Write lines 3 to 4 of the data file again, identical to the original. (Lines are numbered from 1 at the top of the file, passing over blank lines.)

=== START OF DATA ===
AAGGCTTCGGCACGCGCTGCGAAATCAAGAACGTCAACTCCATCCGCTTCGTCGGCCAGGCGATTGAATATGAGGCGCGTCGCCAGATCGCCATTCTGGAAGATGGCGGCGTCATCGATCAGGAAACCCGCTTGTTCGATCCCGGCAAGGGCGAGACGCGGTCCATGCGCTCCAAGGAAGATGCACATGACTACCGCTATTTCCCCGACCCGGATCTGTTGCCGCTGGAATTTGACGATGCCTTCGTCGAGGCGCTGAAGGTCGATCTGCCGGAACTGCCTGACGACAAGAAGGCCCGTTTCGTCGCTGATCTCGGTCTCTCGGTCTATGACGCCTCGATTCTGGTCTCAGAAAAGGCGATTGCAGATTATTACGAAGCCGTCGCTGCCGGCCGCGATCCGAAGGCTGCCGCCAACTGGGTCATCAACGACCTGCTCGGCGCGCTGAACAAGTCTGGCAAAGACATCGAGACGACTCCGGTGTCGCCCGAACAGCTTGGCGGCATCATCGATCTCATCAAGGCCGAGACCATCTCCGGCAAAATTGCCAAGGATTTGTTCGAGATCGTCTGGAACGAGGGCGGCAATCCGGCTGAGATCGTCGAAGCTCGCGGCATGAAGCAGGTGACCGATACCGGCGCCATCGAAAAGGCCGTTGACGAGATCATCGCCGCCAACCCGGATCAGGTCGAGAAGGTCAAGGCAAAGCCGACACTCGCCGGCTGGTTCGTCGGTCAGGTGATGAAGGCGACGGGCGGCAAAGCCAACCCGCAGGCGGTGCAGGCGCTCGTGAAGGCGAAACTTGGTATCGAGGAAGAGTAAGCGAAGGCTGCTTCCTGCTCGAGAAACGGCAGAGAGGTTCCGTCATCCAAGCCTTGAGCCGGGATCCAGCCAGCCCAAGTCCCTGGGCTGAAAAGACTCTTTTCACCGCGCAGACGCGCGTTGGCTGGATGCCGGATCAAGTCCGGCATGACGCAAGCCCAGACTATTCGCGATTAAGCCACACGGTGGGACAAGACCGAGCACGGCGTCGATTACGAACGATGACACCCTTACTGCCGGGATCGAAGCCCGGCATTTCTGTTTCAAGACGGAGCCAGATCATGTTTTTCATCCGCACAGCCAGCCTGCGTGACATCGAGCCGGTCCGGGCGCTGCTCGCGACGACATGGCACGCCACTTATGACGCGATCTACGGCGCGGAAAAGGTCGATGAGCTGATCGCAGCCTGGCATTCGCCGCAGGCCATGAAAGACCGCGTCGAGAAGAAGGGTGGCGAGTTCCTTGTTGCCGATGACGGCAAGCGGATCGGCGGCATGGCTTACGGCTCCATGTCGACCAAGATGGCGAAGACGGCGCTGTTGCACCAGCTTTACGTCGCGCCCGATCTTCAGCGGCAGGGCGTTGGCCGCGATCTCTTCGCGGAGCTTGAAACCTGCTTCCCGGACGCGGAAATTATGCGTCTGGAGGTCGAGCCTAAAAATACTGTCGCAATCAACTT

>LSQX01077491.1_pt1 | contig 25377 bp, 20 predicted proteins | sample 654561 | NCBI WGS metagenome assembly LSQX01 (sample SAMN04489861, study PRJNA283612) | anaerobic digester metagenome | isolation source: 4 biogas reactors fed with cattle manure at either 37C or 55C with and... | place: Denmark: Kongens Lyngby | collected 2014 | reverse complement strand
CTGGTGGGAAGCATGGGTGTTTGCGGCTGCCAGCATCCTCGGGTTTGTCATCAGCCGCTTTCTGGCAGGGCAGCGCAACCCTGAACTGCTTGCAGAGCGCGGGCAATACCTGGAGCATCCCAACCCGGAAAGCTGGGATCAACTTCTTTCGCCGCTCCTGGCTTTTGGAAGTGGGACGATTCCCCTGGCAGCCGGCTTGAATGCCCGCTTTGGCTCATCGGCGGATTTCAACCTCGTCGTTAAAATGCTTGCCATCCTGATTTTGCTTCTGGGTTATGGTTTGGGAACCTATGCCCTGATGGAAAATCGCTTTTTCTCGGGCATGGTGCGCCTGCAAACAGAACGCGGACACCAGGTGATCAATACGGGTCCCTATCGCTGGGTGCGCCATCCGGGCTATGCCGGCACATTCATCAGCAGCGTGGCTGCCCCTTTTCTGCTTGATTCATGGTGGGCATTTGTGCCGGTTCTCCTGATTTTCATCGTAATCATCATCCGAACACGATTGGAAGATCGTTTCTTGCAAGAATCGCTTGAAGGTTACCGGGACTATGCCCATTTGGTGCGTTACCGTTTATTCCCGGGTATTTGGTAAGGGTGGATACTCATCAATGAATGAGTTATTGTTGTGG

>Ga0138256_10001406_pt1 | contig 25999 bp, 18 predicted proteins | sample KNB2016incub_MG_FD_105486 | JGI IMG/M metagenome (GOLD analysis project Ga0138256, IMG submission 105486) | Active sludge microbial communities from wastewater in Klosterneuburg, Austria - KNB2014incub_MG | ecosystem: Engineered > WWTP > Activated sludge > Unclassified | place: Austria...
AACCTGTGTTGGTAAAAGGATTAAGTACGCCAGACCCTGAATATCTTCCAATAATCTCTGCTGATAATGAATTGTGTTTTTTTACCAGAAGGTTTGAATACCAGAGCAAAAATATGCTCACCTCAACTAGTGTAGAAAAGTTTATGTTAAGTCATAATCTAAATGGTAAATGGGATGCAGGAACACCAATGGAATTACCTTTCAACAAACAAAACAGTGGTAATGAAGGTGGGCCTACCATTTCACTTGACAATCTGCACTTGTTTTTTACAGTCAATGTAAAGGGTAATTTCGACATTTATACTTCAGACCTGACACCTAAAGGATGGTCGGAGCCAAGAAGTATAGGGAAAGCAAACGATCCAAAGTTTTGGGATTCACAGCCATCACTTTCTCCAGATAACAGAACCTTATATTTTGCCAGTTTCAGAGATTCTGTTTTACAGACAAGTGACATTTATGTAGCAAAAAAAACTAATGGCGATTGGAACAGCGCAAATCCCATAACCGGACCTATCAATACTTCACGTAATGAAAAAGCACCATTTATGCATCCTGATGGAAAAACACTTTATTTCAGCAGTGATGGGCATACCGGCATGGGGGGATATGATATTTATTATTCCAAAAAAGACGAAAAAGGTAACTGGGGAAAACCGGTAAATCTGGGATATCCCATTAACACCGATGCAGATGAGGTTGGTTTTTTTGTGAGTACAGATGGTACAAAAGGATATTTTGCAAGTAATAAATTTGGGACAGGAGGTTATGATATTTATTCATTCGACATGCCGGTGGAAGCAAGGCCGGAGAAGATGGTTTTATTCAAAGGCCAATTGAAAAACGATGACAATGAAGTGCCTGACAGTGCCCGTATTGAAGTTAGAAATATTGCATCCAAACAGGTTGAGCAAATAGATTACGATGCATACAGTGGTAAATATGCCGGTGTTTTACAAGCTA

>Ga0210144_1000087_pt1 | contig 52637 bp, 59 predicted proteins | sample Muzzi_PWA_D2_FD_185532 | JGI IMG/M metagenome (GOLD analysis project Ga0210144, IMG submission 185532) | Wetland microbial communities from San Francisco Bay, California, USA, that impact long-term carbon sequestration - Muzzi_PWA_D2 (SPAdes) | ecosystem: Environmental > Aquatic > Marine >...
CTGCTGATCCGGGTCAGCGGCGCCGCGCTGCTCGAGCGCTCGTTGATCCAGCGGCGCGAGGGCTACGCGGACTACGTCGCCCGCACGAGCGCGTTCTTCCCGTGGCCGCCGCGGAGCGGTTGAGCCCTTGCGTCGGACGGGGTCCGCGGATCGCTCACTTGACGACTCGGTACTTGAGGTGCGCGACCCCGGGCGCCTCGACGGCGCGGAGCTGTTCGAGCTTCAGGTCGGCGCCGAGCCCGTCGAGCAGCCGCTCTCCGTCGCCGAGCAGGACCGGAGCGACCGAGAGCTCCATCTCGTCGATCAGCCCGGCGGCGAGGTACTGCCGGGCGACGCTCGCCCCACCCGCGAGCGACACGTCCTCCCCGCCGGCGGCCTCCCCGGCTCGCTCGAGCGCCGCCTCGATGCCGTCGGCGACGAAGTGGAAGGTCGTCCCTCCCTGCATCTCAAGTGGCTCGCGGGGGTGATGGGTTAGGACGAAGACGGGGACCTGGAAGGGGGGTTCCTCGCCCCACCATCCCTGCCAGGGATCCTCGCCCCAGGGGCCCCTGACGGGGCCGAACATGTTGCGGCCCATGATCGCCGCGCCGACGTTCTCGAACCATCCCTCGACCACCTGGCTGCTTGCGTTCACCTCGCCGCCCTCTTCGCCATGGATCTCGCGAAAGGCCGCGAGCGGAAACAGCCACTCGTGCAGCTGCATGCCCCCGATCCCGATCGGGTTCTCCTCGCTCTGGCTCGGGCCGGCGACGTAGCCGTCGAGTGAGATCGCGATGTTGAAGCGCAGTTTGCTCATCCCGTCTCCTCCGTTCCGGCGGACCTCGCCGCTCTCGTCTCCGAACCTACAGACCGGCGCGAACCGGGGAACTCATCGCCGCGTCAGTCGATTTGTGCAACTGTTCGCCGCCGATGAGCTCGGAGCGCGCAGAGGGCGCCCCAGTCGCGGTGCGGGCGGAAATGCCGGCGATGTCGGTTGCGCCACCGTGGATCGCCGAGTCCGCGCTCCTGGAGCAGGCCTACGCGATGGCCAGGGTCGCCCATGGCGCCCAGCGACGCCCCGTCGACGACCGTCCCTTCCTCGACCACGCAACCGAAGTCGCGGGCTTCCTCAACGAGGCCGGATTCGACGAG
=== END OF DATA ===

CTGGTGGGAAGCATGGGTGTTTGCGGCTGCCAGCATCCTCGGGTTTGTCATCAGCCGCTTTCTGGCAGGGCAGCGCAACCCTGAACTGCTTGCAGAGCGCGGGCAATACCTGGAGCATCCCAACCCGGAAAGCTGGGATCAACTTCTTTCGCCGCTCCTGGCTTTTGGAAGTGGGACGATTCCCCTGGCAGCCGGCTTGAATGCCCGCTTTGGCTCATCGGCGGATTTCAACCTCGTCGTTAAAATGCTTGCCATCCTGATTTTGCTTCTGGGTTATGGTTTGGGAACCTATGCCCTGATGGAAAATCGCTTTTTCTCGGGCATGGTGCGCCTGCAAACAGAACGCGGACACCAGGTGATCAATACGGGTCCCTATCGCTGGGTGCGCCATCCGGGCTATGCCGGCACATTCATCAGCAGCGTGGCTGCCCCTTTTCTGCTTGATTCATGGTGGGCATTTGTGCCGGTTCTCCTGATTTTCATCGTAATCATCATCCGAACACGATTGGAAGATCGTTTCTTGCAAGAATCGCTTGAAGGTTACCGGGACTATGCCCATTTGGTGCGTTACCGTTTATTCCCGGGTATTTGGTAAGGGTGGATACTCATCAATGAATGAGTTATTGTTGTGG

>Ga0138256_10001406_pt1 | contig 25999 bp, 18 predicted proteins | sample KNB2016incub_MG_FD_105486 | JGI IMG/M metagenome (GOLD analysis project Ga0138256, IMG submission 105486) | Active sludge microbial communities from wastewater in Klosterneuburg, Austria - KNB2014incub_MG | ecosystem: Engineered > WWTP > Activated sludge > Unclassified | place: Austria...